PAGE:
Progress is aplenty on the campus of Fort Hays State University. It does not seem as if a month goes by without news of yet another large donation, the creation of a new program, or either the renovation or construction of a building.
The financial gifts can keep on coming. They represent not only satisfaction with an alma mater, but allow the school more opportunities to serve the student body.
New programs and courses reflect FHSU's commitment to the marketplace. When administrators and faculty recognize unmet needs, they respond. Again, current and future students benefit from the transformations.
The recent approval by the Kansas Board of Regents for FHSU's new art and education building does, however, warrant a closer look. The need has been identified, as President Edward Hammond noted two of the "fastest-growing units" on campus could use more space.
"This will be a fantastic addition to our campus," Hammond said.
We have no doubt about that. And it was an easy sell for the Regents, as they will not be providing any of the $21.3 million needed for the new building. Neither will the state of Kansas.
According to Dana Cunningham, director of facilities planning, the money will come from university funds, as well as a private gift component. The same is true for the renovation of Rarick Hall, which will open up with the completion of the art and education building, and the Wiest Hall replacement residential living complex yet to be built.
Fort Hays found funding to build the new Heather Hall and Agnew Hall dormitories, Tiger Place apartment complexes, the Schmidt-Bickle Indoor Training Facility, the Center for Networked Learning, the Robbins Center, and renovation at Tomanek Hall.
It will do the same for the future expansion of the Memorial Union, a new childcare facility and renovation of the Old Power Plant. And whatever else appears on the horizon of a growing institution.
"There always is lots of smaller construction projects going on," Cunningham said last summer. "It just so happens that there has been quite a lot of building construction, too, the past couple of years."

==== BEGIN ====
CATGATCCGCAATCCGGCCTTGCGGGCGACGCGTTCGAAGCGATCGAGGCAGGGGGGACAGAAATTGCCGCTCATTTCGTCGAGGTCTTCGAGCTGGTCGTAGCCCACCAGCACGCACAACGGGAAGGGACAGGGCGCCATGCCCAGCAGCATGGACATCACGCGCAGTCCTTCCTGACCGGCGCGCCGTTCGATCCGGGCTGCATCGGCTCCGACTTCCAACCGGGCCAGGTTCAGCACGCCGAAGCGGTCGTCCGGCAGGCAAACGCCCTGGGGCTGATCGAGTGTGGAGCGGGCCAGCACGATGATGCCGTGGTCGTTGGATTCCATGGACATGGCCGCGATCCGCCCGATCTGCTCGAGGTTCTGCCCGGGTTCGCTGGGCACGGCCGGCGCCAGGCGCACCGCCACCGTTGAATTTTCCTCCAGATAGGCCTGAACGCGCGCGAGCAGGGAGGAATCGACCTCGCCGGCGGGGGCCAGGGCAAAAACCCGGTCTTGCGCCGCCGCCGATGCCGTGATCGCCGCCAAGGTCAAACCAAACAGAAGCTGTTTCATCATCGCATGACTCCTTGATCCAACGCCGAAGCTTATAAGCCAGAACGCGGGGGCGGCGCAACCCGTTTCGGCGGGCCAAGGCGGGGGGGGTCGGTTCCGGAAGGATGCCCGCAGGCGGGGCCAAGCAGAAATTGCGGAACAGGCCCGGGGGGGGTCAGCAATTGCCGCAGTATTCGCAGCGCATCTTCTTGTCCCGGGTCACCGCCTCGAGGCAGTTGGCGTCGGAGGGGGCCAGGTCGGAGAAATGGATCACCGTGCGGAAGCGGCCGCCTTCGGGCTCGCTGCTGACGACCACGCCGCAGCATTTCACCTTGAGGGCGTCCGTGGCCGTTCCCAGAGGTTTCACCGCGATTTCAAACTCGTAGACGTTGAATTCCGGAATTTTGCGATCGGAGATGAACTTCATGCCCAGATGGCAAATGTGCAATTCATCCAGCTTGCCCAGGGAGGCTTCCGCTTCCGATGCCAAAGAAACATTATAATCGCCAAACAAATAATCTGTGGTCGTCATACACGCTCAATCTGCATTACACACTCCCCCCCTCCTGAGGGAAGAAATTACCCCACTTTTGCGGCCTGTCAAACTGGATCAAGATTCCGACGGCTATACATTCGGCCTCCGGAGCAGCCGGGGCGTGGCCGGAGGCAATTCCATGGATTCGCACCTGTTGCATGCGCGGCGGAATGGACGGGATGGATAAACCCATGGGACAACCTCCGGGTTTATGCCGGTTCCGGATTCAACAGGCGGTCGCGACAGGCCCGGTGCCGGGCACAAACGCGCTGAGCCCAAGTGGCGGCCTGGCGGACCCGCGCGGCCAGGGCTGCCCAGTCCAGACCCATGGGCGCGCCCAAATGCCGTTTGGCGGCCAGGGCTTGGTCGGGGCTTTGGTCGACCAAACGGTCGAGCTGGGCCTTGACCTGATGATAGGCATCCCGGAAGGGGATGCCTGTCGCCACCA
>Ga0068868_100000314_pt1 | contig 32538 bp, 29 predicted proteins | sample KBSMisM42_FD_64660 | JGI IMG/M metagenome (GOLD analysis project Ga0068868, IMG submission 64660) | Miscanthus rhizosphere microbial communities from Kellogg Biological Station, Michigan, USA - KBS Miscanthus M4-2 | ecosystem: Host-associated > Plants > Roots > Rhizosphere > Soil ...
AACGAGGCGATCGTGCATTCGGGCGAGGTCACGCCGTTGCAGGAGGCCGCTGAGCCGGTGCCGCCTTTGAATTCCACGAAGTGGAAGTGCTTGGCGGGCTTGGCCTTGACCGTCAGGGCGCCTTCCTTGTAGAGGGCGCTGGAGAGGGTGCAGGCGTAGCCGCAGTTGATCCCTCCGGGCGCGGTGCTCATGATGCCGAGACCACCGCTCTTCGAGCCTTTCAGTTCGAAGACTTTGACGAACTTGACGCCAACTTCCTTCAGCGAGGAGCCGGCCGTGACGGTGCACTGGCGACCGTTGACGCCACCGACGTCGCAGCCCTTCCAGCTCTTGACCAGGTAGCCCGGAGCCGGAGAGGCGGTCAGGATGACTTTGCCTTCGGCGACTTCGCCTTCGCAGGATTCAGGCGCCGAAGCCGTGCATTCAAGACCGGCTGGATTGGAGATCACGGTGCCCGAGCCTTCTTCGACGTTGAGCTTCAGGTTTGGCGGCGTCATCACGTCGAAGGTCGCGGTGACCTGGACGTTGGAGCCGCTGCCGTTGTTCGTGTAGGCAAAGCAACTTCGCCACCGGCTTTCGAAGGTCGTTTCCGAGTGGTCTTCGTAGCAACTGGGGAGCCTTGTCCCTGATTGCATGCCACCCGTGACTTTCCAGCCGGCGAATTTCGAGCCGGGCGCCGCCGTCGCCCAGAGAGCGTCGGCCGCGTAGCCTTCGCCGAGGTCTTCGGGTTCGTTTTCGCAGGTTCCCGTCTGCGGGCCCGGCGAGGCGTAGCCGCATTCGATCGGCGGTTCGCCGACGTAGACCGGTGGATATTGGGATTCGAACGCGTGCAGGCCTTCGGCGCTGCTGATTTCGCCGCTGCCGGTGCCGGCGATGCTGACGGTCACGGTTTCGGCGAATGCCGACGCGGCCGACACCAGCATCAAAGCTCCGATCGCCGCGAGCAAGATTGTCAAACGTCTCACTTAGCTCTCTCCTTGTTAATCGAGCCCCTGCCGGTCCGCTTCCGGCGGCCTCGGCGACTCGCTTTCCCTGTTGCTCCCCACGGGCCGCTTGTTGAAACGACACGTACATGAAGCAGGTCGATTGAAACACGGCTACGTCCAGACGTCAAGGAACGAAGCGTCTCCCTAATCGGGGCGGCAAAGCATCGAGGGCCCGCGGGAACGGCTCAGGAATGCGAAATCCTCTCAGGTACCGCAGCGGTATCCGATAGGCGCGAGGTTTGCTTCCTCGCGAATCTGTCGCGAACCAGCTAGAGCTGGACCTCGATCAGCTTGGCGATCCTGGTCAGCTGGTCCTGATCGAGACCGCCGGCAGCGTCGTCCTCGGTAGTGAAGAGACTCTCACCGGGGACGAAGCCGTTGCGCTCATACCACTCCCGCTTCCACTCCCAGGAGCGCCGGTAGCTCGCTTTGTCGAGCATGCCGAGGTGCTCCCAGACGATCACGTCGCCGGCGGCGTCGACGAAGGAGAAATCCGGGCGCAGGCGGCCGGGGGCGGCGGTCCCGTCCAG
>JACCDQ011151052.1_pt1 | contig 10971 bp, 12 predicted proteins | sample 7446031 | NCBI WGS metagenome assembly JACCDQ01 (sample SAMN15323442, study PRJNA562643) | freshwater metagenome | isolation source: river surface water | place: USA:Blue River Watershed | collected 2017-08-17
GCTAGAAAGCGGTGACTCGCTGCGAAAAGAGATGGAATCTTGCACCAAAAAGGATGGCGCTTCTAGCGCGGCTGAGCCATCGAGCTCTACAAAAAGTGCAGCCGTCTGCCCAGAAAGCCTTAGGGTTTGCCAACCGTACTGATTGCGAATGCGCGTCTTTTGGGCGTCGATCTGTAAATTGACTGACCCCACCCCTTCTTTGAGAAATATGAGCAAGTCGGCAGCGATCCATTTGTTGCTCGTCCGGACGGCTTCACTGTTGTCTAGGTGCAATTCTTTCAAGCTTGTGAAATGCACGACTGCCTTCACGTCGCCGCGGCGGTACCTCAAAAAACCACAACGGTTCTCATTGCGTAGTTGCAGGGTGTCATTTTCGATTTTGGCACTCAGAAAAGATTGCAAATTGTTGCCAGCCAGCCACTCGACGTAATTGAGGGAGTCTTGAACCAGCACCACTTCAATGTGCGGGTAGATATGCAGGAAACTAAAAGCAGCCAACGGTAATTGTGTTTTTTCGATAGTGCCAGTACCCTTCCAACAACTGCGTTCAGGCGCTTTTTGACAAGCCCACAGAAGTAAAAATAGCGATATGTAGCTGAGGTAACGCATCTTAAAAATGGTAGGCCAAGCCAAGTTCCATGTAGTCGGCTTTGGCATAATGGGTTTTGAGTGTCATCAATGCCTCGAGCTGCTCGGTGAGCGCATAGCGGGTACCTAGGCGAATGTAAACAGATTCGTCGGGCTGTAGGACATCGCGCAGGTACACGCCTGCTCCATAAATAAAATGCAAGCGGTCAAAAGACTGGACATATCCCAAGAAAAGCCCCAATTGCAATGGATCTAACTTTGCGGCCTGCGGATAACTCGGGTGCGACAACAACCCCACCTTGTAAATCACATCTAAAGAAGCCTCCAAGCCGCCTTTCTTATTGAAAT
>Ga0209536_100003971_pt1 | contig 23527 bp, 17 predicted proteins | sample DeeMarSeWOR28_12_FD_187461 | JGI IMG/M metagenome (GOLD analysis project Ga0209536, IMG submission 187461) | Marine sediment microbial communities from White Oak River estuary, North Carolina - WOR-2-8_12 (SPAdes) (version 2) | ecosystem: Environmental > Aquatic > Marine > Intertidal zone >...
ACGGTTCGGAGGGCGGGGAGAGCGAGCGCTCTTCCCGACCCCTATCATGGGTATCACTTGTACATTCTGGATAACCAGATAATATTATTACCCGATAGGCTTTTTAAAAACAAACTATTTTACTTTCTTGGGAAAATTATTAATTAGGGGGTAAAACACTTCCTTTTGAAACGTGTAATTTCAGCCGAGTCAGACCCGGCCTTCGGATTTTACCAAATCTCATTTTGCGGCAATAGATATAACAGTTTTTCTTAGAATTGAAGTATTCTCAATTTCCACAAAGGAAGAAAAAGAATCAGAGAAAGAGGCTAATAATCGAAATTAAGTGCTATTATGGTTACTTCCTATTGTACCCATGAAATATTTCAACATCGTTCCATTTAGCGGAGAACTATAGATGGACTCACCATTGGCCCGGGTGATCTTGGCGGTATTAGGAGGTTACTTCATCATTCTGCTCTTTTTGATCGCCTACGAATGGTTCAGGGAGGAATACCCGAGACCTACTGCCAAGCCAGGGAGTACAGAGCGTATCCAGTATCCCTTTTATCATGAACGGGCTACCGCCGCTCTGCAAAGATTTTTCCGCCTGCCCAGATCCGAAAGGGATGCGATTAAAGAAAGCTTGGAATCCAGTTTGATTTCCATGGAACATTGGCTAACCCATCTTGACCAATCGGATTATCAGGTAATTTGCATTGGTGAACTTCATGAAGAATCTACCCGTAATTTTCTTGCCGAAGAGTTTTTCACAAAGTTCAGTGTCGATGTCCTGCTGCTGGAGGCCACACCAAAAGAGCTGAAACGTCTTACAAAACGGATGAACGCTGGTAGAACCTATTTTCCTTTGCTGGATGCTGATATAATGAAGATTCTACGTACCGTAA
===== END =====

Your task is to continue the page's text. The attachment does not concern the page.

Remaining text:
Knowing that from 2000 to 2010, FHSU was the fourth-fastest growing university in the nation, and the current plan to have 20,000 students by 2020 is on track, more construction is inevitable.
But so is taking care of the buildings. Once built, buildings need to be taken care of to ensure longevity. When Fort Hays created its biennial list of deferred maintenance in 2012, the backlog figure stood at approximately $50 million. Another $7 million was identified for exterior infrastructure needs, such as sidewalks, electrical lines, etc.
The Kansas Board of Regents reported a deferred maintenance backlog of $762 million in fall 2012, which was an improvement from two years earlier, but the Legislature continues to underfund this critical expense. As state revenues continue to erode, we do not anticipate Topeka doing any better with maintenance in the future.
But it begs the question: Why do we keep adding to the inventory of state-owned buildings without any long-term plan to maintain them? Or even get caught up on everything that's been put off to date?
As Fort Hays State University continues to grow its physical campus, we would suggest those questions get answered sooner rather than later. As each building belongs to the citizens of Kansas, taxpayers deserve assurances the beautiful new additions have schedules in place to ensure their proper upkeep. We deserve to know these aren't castles made of sand.
Editorial by Patrick Lowry